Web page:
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Are you interested in giving your landscaping new life? Compost literally does that. Not only will compost rejuvenate soil with a dose of nutrients, but also it brings beneficial bacteria and fungi back into your garden beds or orchards. These microbes will feed nutrients to your plants by converting organic matter in the soil and compost to plant-available food.

Even though compost is widely used these days, not everyone knows that it has been around for centuries. The truth is that civilizations have relied on the “black gold” since before the time of Moses.  The Romans and Greeks made and used compost as well as Native Americans and European settlers in North America.

You can compost right in your backyard. But first, you need to know exactly what makes up compost.

Understand the Compost Recipe

So, what are the possible ingredients in the recipes for compost?

1. Peat: Decaying vegetable is a naturally occurring substance that might be in your compost recipe. Peat is not high in nutrients, but it does provide a warm, aerated environment which is important for plant roots. It also helps hold moisture.

2. Sterilized loam: Loam is sterilized when it has been heat-treated to ensure all diseases and weed seeds have been destroyed.

3. Grit: Grit is usually added to compost to improve the aeration around the roots and to help with drainage. Ask what size of grit is in the compost you want to purchase.

4. Coir: Coir might be in your recipe for compost. It is a natural by-product of coconut husks and helps the compost retain water.

5. Bark: If the compost recipe does not include peat, it might include bark. The key is to be sure the bark is adequately composted so it doesn’t damage plants.

6. Composted stable manure: This ingredient contains many nutrients from horse manure and bedding materials. Many times, compost will have this ingredient, but the odor is absent.

Now that you know what goes into the mix, you can focus on the process of improving the mix through binning, discarding material and turning the compost.

Set Up Your Compost Pile

First, head over to our product page to price our compost. It’s already rich with nutrients, and you can lay it down in your gardens right now. But your efforts can improve the mix even further. Think of it as a starter kit. And delivery is FREE.

Pick a really sunny spot on your property that is away from the house but close enough to be easily accessible with a wheelbarrow. Find a good location to start your pile, likely near where you want to spread the final product.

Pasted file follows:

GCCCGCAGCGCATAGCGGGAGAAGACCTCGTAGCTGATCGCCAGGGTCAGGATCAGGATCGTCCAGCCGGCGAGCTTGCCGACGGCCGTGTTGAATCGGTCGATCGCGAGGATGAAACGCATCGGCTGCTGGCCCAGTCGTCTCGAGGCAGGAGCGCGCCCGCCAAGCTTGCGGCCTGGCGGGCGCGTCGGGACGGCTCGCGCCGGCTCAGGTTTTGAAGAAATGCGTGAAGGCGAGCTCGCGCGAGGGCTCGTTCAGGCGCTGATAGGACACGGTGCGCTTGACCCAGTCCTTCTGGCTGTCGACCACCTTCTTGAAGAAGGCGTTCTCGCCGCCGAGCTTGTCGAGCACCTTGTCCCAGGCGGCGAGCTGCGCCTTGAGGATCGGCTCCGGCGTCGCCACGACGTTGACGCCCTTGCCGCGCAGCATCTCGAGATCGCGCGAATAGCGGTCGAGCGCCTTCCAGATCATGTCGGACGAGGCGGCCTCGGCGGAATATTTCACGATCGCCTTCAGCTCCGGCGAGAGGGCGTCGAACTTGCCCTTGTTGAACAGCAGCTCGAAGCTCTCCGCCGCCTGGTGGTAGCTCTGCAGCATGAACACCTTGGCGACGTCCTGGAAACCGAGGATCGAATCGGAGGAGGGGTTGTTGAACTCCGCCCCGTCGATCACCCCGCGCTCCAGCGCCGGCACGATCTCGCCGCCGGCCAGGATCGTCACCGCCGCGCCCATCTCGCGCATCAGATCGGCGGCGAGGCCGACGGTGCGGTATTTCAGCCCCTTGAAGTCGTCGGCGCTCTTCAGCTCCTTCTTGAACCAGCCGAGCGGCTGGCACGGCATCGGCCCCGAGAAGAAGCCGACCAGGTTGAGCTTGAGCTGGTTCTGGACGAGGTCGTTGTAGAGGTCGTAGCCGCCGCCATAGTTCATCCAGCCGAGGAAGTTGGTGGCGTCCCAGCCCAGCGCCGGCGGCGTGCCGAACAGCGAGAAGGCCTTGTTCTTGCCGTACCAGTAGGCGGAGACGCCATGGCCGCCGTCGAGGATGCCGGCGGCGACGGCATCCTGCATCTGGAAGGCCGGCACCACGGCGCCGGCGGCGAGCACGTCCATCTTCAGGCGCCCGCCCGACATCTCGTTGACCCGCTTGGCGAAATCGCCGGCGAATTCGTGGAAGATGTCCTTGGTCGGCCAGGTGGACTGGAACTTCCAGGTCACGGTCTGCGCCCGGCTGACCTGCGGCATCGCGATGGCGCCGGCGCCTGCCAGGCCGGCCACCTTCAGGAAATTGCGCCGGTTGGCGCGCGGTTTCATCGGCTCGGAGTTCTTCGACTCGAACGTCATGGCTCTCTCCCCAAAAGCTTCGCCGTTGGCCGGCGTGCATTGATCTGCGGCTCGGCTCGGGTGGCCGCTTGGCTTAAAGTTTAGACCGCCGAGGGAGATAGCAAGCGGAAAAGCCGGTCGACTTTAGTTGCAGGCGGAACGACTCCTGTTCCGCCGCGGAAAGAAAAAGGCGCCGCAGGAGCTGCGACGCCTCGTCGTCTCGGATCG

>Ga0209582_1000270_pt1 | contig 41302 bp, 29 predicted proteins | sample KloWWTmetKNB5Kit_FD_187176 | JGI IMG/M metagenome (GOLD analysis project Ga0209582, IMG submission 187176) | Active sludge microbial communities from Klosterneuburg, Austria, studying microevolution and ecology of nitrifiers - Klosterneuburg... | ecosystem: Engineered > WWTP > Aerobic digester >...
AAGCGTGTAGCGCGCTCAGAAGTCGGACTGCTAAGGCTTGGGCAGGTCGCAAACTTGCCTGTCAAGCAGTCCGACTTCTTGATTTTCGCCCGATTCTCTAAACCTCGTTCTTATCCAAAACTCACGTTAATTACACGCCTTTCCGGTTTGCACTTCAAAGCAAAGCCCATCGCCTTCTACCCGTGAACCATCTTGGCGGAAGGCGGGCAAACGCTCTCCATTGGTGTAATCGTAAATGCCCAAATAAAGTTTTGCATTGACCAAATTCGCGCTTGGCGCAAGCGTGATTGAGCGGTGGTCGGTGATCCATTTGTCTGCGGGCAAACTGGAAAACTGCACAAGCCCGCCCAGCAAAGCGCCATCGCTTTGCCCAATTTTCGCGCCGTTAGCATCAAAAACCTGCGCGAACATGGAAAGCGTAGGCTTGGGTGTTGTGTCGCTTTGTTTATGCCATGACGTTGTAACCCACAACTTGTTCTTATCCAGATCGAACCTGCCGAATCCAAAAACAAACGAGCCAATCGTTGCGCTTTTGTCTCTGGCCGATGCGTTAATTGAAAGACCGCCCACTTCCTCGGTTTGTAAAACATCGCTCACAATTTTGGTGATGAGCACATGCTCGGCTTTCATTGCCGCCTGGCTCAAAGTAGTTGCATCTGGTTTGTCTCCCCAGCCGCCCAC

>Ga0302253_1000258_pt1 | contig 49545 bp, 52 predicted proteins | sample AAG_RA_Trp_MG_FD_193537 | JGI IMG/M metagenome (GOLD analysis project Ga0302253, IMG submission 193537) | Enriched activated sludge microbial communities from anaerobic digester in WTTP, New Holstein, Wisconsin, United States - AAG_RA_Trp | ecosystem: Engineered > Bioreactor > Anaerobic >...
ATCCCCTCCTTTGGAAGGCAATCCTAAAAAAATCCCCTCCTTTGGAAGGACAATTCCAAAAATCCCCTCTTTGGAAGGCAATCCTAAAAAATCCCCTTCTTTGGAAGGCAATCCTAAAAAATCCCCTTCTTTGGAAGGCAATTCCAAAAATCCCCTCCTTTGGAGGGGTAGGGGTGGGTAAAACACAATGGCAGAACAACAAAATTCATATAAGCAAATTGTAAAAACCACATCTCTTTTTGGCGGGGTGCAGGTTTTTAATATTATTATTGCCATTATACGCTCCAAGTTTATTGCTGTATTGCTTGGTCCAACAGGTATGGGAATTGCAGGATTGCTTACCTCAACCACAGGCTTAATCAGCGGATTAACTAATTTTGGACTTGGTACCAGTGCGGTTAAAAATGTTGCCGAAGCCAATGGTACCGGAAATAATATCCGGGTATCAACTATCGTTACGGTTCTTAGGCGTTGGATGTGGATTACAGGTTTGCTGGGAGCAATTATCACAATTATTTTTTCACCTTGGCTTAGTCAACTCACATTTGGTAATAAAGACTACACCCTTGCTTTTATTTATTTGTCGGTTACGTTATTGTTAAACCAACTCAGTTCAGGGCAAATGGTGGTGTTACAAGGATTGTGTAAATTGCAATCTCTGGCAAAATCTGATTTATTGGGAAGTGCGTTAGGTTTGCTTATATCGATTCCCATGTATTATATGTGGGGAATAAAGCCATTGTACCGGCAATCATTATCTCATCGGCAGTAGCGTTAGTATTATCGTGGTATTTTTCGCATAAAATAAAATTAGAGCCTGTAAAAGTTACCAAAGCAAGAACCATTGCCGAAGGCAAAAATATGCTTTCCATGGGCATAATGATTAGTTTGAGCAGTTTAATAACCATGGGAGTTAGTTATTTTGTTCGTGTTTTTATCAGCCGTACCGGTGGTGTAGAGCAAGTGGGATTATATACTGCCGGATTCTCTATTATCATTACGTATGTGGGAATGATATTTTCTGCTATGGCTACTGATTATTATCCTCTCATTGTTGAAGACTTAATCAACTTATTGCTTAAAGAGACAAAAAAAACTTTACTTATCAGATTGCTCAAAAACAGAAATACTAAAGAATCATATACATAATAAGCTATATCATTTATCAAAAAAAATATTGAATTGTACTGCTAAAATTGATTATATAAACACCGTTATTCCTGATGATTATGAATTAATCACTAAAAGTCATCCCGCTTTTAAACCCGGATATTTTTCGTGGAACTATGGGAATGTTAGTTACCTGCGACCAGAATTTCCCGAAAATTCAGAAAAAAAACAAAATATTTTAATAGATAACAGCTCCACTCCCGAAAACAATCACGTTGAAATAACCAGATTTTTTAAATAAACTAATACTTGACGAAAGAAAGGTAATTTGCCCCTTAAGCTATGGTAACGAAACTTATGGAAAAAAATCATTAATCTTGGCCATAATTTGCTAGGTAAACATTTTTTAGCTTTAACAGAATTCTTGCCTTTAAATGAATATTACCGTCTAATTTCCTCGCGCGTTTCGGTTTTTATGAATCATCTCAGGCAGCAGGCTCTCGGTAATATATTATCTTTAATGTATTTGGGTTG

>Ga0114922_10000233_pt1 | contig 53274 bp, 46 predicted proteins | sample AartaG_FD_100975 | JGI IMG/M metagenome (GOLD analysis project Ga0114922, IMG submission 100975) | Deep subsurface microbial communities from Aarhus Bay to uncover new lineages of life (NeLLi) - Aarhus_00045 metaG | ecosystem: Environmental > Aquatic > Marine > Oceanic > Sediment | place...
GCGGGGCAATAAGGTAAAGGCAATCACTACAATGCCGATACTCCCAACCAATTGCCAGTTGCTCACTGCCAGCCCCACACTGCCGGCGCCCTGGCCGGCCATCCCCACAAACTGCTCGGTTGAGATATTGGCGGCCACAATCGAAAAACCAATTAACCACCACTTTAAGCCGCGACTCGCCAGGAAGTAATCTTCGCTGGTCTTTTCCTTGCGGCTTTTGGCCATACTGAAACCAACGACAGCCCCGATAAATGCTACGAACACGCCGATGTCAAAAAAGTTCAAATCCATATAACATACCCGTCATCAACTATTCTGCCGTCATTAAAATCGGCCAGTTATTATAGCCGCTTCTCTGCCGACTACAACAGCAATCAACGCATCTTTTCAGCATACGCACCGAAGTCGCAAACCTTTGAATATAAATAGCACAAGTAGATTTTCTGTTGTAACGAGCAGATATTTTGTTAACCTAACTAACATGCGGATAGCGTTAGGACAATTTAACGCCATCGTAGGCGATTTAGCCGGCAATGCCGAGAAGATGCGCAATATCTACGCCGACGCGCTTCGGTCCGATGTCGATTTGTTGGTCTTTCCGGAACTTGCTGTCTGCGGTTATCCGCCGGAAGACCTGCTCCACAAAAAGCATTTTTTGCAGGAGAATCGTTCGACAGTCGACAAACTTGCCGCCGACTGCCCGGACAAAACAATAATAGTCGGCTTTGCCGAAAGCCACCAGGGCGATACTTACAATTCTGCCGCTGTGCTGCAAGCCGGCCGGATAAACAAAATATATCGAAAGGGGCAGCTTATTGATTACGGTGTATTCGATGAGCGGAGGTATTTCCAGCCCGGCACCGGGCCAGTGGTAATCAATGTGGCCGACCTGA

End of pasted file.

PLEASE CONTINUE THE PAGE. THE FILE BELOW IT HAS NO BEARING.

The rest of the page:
Then buy or make a compost bin and place it in that designated area. The bin only has to be large enough to keep the compost contained, moist, warm, ventilated and protected from the local wildlife. Otherwise, the compost won’t turn out right, and the neighborhood’s animals will climb all over the pile looking for food.

Collect Scraps for Your Compost

Next, collect vegetable waste from your kitchen. Begin adding your materials to our compost mix.  Here are some items that will help make great compost:

  • Green, leafy vegetable waste (a source of Nitrogen)
  • Eggshells (a source of Calcium)
  • Coffee grounds & tea bags
  • Unbleached paper products (toilet paper tubes, egg cartons, etc.)
  • Lawn clippings
  • Leaves and twigs

*Do NOT add anything to your compost that has pesticides or chemicals

As your waste materials begin to accumulate, bacteria and fungi will start the break-down process.  Because bacteria need carbon to process nitrogen (wet, green materials), you may need to add dry materials like unbleached paper products, cardboard or twigs, and dry leaves to keep the Carbon to Nitrogen ratio in the appropriate place.  Most sources agree that a proper C:N ratio should be roughly 25:1.

When you have achieved the appropriate balance, your pile will begin to heat up. The center of your pile may hit temperatures as high as 150 degrees as bacteria multiply rapidly and feast.

Keep Your Compost Moist

Microbes rely on moisture to survive. If the pile begins to dry out, you may want to add more green material or fresh manure.

The cold, dry air that comes with winter can pose a threat to a moist compost pile. Draping a tarp over a compost pile not only keeps the heat in, but also preserves the moisture in the compost to keep microbes alive. Gardeners who do this should periodically add water to the pile since it will be shielded from natural sources of water.

Work the Compost

The bacteria that you want in your pile are aerobic, meaning that they function in the presence of oxygen.  Because of this, you’ll want to “turn” your pile every couple of days using a pitchfork or shovel to reintroduce oxygen to the middle.  Simply dig into the pile, rotating the contents from the center and bottom of the pile to the top.  It takes some effort but will keep the decomposition process chugging along.

You’ll need to turn your pile regularly for a few weeks and then occasionally for another month or two as the materials continue to break down.  A great resource for more detailed information of the composting process can be found at

You’ll also need to break down the larger particles. The bigger the scraps are in a compost pile, the more difficult it is for microbes to break them down. To help them out and speed up the process, gardeners can break up food and other scraps into little pieces before throwing them on top of the pile. Particles smaller than 2 inches are ideal and can also help to form a layer of insulation to keep the heat in.

If the whole process of composting is beginning to sound a little daunting or you are wondering how you will find the time and energy to bring compost into your garden, never fear!  Saunders Landscape Supply has an already-formulated compost mix, and we will also offer FREE DELIVERY. All you need to do is contact us.